Optimizing Sleep with Diabetes
If you are like a third of American adults, you are probably not getting enough sleep or quality sleep. When I was younger, I used to envy those who thrived on five hours of sleep (or claimed they did) but now, I wish I could sleep more so I can feel more vibrant during the day. If you have diabetes, proper rest is critical so in this blog, I’ll share evidence and tips on the importance of sleep in diabetes management.
Did you know that lack of sleep (less than seven hours per night) can have the following negative impacts:
- Make you hungrier and more likely to reach for caloric foods that are high in sugar, fat and carbs. I remember the desperately needed pizza runs during college while studying/cramming through the night – which led to the “freshman 15”. Lack of sleep decreases hormones promoting satiety and/or increases hormones promoting hunger so you get a double whammy of eating more and not being satisfied.
- Studies have shown the impact of sleep deprivation on Increased insulin resistance, thus raising your risk level for diabetes and making it harder to lose weight.
- Sleep and immunity are intricately linked so poor sleep will lower your immune system’s ability to fight off invaders.
- Sleep deprivation can Impair mood, performance and cognitive function. I am almost always in a funky mood after a poor night’s sleep so for me, lack of sleep is a depressant.
This study found the correlation between sleep disturbance leading to diabetes risk – and having diabetes can affect your ability to sleep for the following reasons:
- The need for frequent urination caused by high blood sugar levels.
- If your blood sugar is low, symptoms like dizziness and sweating can impact your sleep.
- You may have obstructive sleep apnea (OSA) which is a common sleep disorder in people with diabetes. This is a condition where your breathing repeatedly stops and starts throughout the night which leads to poor sleep quality. This study showed that OSA patients are more likely to develop Type 2 diabetes while more than half of Type 2 diabetes patients suffer from OSA. If you don’t feel rested after sleep, you may want to discuss with your doctor about taking a sleep test. The therapeutic use of a continuous positive airway pressure (CPAP) machine to help you breathe without interruption can have a tremendous impact on your sleep quality.
- You may be suffering from insomnia which is associated with poor glycemic control as shown in this study.
- You may have restless leg syndrome (RLS) where you have a constant need to move your legs which is particularly common at night which in turn makes it hard to fall/stay asleep. This study showed that blood glucose and HbA1c were significant predictors of RLS in patients with diabetes.
Ways to optimize sleep
- Make sure you are adhering to a healthy diet that will keep your glucose levels stable throughout the night. Finish eating at least three hours before bedtime and avoid large meals late in the evening to minimize indigestion and higher blood sugar levels during sleep.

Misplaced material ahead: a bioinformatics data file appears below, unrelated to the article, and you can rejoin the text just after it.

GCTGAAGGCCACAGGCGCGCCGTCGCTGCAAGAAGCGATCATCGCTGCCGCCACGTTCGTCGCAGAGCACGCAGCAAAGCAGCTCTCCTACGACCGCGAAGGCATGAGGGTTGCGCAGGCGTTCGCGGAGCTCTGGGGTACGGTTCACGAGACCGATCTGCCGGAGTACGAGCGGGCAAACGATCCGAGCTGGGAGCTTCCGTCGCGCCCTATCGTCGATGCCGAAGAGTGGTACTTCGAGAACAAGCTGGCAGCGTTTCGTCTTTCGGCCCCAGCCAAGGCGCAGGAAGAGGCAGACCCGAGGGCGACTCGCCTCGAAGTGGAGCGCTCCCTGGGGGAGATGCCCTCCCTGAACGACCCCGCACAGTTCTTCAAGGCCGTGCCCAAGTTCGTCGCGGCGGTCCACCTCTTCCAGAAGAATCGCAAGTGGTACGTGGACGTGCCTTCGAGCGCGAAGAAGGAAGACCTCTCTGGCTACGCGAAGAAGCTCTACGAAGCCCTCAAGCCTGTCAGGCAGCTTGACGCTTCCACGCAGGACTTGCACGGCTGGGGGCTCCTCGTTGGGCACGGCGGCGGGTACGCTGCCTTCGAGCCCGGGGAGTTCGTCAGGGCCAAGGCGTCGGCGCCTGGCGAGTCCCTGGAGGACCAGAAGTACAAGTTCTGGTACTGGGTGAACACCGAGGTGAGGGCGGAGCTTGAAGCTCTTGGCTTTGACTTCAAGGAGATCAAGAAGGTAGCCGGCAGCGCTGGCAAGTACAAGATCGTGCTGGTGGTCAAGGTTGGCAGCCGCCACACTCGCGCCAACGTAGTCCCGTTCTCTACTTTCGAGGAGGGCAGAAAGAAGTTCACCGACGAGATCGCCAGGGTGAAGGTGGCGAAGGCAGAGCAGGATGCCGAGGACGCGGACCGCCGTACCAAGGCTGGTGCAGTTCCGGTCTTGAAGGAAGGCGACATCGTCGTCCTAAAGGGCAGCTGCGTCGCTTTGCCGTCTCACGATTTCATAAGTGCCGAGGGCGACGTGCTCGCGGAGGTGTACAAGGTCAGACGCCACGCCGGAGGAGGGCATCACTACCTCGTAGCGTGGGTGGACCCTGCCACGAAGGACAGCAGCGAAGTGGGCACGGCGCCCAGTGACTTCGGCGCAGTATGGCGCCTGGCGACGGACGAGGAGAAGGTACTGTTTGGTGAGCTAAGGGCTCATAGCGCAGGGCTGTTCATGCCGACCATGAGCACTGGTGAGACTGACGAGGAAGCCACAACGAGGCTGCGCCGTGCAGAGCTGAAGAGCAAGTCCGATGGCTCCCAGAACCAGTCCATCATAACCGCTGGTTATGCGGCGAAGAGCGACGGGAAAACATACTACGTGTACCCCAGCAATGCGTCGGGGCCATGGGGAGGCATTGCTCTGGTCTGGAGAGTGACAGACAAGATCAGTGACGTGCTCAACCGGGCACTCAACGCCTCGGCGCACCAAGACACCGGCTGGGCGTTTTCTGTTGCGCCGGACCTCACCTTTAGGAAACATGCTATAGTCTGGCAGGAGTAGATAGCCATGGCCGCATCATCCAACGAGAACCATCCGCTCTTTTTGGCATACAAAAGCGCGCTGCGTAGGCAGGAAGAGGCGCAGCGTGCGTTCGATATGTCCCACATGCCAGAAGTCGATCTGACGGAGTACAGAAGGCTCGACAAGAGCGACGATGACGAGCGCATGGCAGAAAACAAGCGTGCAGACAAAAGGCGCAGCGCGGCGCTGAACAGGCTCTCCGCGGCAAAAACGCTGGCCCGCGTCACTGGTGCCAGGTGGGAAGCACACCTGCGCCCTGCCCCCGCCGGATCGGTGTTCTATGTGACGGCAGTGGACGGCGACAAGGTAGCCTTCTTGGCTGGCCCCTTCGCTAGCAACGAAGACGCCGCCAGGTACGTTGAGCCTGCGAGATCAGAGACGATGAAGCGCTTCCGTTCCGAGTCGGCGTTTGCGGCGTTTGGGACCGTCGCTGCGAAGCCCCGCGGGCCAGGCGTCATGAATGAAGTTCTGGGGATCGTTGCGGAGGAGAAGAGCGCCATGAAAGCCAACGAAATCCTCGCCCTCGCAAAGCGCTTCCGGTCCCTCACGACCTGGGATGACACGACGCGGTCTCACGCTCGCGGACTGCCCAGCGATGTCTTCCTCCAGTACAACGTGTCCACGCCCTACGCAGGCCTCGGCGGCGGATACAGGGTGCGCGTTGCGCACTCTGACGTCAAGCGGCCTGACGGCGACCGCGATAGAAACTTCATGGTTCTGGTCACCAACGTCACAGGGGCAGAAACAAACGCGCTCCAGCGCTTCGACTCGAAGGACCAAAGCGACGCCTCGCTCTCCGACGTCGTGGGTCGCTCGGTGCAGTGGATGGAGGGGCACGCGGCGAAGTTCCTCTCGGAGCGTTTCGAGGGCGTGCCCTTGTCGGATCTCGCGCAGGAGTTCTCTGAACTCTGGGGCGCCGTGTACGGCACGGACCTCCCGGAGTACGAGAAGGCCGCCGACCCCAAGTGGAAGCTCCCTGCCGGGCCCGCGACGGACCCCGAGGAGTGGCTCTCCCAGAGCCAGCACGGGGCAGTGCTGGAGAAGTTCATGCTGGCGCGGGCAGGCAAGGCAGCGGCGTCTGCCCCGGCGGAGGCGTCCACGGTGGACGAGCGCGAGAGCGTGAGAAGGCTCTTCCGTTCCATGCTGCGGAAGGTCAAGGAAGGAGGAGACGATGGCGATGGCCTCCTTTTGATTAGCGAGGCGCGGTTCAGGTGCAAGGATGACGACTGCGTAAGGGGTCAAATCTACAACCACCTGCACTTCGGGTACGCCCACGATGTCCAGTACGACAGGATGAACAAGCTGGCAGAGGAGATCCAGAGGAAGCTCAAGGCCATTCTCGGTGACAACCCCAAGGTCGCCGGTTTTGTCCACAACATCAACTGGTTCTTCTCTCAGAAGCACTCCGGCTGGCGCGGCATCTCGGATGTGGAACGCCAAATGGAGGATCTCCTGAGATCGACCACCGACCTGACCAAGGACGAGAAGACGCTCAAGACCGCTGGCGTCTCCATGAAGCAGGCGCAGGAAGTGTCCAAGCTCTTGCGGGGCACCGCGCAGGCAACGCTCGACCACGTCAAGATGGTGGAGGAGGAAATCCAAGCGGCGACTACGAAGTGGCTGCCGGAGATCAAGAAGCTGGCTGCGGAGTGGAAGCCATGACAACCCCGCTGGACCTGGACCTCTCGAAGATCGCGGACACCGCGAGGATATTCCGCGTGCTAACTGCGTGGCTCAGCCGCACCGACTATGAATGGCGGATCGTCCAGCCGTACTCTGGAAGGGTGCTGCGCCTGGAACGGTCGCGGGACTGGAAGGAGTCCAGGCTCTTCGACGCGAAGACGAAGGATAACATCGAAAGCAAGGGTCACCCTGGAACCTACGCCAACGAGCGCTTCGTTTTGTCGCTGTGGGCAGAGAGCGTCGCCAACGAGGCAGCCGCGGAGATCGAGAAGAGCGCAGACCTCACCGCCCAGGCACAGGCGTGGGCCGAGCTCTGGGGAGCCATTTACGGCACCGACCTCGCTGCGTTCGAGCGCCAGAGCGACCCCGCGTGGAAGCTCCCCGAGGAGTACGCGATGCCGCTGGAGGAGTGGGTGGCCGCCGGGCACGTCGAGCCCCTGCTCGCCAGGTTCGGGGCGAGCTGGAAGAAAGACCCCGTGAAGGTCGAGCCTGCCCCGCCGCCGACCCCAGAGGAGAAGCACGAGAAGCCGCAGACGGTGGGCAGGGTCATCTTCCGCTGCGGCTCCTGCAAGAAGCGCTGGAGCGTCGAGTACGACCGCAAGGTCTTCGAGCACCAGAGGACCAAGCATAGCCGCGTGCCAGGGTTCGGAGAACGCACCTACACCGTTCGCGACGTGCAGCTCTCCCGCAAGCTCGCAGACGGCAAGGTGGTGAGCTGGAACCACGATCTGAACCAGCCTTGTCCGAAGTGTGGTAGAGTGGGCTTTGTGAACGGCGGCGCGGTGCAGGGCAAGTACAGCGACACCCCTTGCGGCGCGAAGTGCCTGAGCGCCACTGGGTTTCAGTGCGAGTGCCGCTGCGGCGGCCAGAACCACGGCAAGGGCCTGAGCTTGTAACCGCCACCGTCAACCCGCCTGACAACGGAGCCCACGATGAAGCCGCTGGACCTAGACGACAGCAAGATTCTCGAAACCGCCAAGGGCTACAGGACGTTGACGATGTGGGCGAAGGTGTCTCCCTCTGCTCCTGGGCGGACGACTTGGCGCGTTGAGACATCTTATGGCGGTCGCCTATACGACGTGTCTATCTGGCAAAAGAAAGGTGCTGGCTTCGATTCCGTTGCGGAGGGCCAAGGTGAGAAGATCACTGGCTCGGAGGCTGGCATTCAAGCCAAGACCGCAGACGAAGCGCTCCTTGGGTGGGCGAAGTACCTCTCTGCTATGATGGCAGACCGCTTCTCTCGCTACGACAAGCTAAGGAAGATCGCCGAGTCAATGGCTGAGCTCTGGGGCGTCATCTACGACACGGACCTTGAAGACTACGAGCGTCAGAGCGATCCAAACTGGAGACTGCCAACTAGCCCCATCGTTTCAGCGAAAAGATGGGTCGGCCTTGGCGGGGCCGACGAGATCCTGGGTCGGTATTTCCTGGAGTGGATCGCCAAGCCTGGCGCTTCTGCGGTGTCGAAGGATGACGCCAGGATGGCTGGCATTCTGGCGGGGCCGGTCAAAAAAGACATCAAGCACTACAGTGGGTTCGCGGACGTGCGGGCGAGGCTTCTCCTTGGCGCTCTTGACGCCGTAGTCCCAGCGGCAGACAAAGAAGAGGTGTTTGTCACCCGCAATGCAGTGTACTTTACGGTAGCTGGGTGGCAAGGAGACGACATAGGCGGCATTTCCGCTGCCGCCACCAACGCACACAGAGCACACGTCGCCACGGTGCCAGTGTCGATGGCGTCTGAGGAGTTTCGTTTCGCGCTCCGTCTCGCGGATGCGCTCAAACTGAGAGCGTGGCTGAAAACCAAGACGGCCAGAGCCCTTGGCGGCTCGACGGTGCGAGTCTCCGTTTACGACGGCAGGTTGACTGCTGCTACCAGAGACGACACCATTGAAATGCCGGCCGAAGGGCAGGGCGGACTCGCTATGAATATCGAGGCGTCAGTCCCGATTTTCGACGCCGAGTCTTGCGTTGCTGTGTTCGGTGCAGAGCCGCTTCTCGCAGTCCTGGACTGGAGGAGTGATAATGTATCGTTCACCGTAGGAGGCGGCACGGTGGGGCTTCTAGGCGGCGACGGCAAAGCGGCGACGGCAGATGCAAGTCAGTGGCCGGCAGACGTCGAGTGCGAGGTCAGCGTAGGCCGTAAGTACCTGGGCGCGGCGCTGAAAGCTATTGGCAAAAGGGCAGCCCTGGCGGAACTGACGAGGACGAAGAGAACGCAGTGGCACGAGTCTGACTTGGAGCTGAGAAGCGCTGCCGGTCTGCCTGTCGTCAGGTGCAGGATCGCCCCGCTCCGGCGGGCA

- Avoid drinking alcohol within three hours of bedtime – it not only raises blood sugar levels but will keep you from falling into the deep sleep your body needs as indicated in this study.
- If you are a coffee drinker, switch to decaf or herbal tea after lunch so any long-lasting effect of the caffeine doesn’t keep you up at night. I have no trouble metabolizing caffeine but noticed that it raises my glucose levels a bit so I stick to just one cup-a-joe to start my day.
- Avoid nicotine – it’s not only a stimulant but chronic use has been shown to significantly impact sleep.
- If you are a napper, have it early in the afternoon and keep it to under 30 minutes. Long naps can disrupt your sleep cycle and make it harder to fall asleep at bedtime.
- Log in regular exercise (30 minutes a day) as it will improve your sleep but get it done at least three hours before bedtime so you don’t get a second wind from the exercise high.
- Aim to always sleep in the dark as even the tiniest amount of artificial light can disrupt your circadian rhythm (your sleep and wake cycle) and production of melatonin (hormone that is produced by your body at night to promote deep sleep) as shown in this study. You can wear an eye mask or use blackout curtains to shut out any residual light.
- Keep your room temperature cool (lower than 72 degrees). When you sleep, your body’s internal temperature drops to its lowest level, generally about four hours after you fall asleep. The cool environment is conducive to sleep as it mimics your body’s sleeping temperature.
- Turn off the TV at least an hour before bed. The blue light from the device and the stimulation will make it harder for your body to relax and fall into sleep. If you’re like me and need your Netflix to de-stress after a long day, try blue light blocking glasses and/or a blue light filter. Here are some to try:
Blue Light Filter Screen Protector
- If you find it hard to calm your mind from all the activities of the day, how about trying a guided meditation before bed? One to try is the Zen Garden Sleep Meditation available on the Apple Podcast channel which can be downloaded to your iPhone/iPad. I like this option as it allows me to listen to it on airplane mode with no WiFi or cell signals near me to disturb my sleep.
- Check out my podcast review on Why We Sleep by Matthew Walker: https://community.wholistics.health/why-we-sleep-matthew-walker-podcast-review/